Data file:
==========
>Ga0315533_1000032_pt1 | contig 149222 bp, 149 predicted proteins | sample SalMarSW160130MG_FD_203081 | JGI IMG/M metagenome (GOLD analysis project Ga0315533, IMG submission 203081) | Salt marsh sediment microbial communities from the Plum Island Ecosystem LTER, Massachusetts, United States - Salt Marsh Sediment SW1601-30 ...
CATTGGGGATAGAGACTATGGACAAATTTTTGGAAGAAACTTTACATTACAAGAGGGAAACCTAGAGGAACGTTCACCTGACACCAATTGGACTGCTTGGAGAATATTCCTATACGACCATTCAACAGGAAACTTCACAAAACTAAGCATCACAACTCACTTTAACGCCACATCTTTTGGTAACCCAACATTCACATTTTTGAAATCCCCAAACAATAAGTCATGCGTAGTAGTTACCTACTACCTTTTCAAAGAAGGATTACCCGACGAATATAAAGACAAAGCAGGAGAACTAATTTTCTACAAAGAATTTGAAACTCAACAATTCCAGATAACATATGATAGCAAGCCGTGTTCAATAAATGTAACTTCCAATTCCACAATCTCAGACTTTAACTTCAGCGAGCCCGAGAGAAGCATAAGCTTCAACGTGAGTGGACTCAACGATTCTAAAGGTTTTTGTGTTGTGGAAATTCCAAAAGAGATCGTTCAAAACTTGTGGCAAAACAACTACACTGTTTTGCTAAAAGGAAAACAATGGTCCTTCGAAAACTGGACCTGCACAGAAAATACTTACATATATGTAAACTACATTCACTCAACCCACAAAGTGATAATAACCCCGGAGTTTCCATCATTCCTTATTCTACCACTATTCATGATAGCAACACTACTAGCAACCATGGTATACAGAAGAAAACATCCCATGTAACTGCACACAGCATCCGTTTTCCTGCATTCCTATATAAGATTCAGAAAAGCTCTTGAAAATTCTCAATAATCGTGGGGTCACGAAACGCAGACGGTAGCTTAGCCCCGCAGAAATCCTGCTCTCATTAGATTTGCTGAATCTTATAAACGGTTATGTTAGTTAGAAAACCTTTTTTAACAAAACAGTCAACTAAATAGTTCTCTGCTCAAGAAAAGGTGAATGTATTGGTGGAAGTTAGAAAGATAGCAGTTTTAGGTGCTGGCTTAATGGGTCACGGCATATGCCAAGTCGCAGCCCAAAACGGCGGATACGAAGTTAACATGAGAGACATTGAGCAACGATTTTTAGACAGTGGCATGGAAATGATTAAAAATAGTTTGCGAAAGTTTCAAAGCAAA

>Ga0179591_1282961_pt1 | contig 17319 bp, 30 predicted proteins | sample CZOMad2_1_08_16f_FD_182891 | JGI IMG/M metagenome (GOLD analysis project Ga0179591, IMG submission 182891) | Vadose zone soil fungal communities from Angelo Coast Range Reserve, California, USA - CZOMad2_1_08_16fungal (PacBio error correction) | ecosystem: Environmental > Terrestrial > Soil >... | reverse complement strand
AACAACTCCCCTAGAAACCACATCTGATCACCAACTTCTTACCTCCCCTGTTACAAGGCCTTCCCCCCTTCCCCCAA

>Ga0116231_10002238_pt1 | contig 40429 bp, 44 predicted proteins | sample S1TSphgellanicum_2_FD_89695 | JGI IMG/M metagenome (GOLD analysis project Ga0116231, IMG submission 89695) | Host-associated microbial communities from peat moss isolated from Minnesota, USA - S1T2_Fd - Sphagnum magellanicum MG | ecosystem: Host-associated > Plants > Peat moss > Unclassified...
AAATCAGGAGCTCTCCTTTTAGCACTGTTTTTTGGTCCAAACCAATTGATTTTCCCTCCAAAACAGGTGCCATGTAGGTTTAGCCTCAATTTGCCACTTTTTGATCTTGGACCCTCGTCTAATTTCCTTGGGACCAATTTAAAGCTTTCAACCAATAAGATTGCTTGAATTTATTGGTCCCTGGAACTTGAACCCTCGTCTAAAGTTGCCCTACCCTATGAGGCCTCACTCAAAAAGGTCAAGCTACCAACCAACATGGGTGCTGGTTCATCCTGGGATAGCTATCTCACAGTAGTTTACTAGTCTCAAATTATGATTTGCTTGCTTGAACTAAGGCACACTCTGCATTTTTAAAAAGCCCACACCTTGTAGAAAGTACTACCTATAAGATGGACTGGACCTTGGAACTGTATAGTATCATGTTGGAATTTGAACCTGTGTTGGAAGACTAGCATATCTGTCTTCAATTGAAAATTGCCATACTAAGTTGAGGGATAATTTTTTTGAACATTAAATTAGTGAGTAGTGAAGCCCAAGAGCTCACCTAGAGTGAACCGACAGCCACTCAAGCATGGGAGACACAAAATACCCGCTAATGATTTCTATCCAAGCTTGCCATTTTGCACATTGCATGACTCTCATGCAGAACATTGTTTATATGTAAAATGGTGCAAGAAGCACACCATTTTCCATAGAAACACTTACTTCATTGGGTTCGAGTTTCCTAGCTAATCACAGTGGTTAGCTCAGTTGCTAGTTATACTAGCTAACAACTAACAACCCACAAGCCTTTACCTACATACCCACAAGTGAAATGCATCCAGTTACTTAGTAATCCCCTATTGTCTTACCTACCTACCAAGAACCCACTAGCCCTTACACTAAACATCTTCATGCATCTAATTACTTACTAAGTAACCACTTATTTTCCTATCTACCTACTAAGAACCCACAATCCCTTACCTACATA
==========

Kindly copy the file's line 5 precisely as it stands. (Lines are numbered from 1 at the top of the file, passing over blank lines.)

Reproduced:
>Ga0116231_10002238_pt1 | contig 40429 bp, 44 predicted proteins | sample S1TSphgellanicum_2_FD_89695 | JGI IMG/M metagenome (GOLD analysis project Ga0116231, IMG submission 89695) | Host-associated microbial communities from peat moss isolated from Minnesota, USA - S1T2_Fd - Sphagnum magellanicum MG | ecosystem: Host-associated > Plants > Peat moss > Unclassified...